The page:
If you were to write your personal statement now, what would you write?
If you are struggling to answer the question but you think you should be able to, I'd suggest you continue reading.
- Write all key dates down in your diary. I don't just mean the UCAS deadlines. I mean dates/ deadlines for all summer school programmes, and other programmes offering support with UCAS processes. Warwick Outreach is offering plenty of programmes for year 10, 11 and 12 students. The applications are closed for this year but if I were you, I'd begin to check this (and other websites you find) page from Autumn onwards until it is updated. I was also part of the UCL Uni-Link programme and another organisation called the Social Mobility Foundation (I particularly recommend this one). I am still with the SMF and benefit greatly from their events and support. We also have an SMF campus network where I know other students studying different subjects who are also part of the SMF.
- Let your passion drive you and do things not to tick the boxes but because you want to. I didn't do a DoE or NCS programme. Not saying that these don't count but do what you want to do. I did blogging. I used to blog about my science research. Now I have sort of moved away from blogging about science and blog about my experiences as a chemist and write my reflections as I learn and develop more as a chemist.
- If you want to read books regarding the course(s) that you're considering applying for, go for it. Again, I never read a single book. I was an avid reader of a chemistry journal 'The Mole' by ChemNet, written for 16-18 year olds. It made more sense than a sophisticated book about oxygen I tried to read in year 12 but couldn't finish it because it didn't make sense.
- Attend taster classes related to the courses. They can be so useful. I couldn't decide between biochemistry and chemistry and these classes really helped me decide.
- I started a science debating club in my school (and called it Mad Scientists). If you have a club, get involved! If not, start one? Considering how interdisciplinary most field are, a debating club in any field is going to only increase your knowledge, your awareness of the sector and your communication skills.
- Get involved using social media. Use it to learn more about your sectors. I learnt so much about chemistry on Twitter and this would also help you decide about universities to choose. One of the reasons I chose Warwick was because of all the research I was reading about on Twitter.
- Join relevant organisations. I appreciate this isn't always easy since you have to pay for membership with some organisations but if you can, do it. Having said this, remember it is not the membership but your involvement with the organisation and the skills that you develop that count.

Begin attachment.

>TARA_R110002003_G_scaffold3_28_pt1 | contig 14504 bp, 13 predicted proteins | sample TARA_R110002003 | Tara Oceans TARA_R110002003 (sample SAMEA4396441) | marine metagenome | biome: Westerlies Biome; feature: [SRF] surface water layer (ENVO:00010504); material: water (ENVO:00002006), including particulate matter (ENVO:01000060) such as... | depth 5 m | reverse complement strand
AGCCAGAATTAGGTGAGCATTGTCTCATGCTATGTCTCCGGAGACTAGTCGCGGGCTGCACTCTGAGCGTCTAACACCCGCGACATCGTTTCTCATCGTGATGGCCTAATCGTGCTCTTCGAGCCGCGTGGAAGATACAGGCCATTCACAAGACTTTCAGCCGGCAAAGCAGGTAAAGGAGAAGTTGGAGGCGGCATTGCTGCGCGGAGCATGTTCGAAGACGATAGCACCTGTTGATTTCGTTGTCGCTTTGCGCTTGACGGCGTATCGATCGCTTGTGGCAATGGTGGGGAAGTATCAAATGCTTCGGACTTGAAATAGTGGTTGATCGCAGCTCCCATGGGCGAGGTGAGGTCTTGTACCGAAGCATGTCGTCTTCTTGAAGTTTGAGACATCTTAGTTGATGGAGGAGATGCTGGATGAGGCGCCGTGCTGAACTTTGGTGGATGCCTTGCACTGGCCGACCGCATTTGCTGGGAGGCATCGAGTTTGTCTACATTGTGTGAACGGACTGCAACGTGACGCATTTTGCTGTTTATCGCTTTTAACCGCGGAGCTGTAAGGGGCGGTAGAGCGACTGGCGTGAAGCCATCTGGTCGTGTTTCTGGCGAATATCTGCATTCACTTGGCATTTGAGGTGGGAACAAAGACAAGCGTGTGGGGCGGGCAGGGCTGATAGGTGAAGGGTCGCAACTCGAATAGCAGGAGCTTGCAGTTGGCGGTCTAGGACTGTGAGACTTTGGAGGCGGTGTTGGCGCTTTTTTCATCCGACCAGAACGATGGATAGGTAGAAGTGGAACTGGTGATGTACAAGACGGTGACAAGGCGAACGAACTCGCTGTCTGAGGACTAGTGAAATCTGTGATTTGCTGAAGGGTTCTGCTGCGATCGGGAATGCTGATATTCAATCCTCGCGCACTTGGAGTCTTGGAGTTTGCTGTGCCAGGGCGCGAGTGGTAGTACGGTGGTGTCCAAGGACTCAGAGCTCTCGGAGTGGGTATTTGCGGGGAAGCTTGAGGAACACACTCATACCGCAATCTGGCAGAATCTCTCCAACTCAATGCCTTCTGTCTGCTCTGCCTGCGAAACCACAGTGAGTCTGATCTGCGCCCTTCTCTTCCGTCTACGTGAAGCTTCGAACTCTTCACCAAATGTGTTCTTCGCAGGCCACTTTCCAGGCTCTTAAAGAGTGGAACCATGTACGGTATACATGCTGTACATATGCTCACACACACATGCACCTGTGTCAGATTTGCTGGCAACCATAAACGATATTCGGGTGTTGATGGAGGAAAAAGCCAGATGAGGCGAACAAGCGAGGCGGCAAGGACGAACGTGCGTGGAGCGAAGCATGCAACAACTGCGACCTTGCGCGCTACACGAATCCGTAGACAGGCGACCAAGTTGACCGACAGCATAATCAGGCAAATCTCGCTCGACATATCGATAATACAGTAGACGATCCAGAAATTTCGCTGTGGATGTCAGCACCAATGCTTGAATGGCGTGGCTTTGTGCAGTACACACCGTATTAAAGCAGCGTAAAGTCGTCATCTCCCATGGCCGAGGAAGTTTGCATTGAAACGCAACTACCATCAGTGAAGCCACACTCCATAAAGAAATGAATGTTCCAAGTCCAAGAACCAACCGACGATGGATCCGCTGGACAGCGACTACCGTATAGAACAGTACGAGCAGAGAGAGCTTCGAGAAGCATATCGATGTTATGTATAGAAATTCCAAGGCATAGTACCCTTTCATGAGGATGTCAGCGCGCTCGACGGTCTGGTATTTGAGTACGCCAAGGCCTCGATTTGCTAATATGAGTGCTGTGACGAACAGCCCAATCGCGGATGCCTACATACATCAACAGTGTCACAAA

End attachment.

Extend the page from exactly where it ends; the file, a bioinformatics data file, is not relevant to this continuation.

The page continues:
- I did something called a Nuffield Foundation Research Placement where I spent my year 12 summer in a research department looking at the brain scans of preterm and term babies and seeing the differences. I wrote up my research, did a poster presentation, got a certificate as well as a CREST gold award. Sounds cool, right? Then, consider it! Ate away most of my summer but I got a bursary and my travel expenses reimbursed.
- Does your school offer you an Extended Project Qualification? Mine was a very interdisciplinary one looking at forensic science, politics, law and media. I learnt, through my EPQ, about the link there is between science and politics and how the two should go hand-in-hand to benefit society and thanks to my EPQ, I am so interested in politics (and my Twitter is the evidence for that). These look good on your personal statement but remember to do it on a topic you actually enjoy. Don't try to link it to your subject preference for the sake of UCAS. Mine had nothing to do with chemistry and still I dedicated a paragraph in my personal statement to my EPQ discussing all the skills that I developed.
- Have some hobbies and other roles to show skills that you have (and develop new ones). I was the deputy head girl but even if you don't want to get involved with school leadership, help out at events like careers fairs, parents' evenings and other charity/ fundraising events.
Depending on your year group, some opportunities might no longer be available to you (if they are, try to get your applications in early) but hopefully this post has given you some ideas about what you could do and now you have the whole summer to think about what you might want to do. There are, of course, many other opportunities out there. Let your passion drive you. Do what makes you happy and makes you content that you've chosen the subject that you have. This is very important because every activity would then prove to you that you really enjoy what you've decided to study.
Any questions? Comment away or happy to discuss this further if you need any help. Email me at email@example.com or use Twitter @TheChemicalist.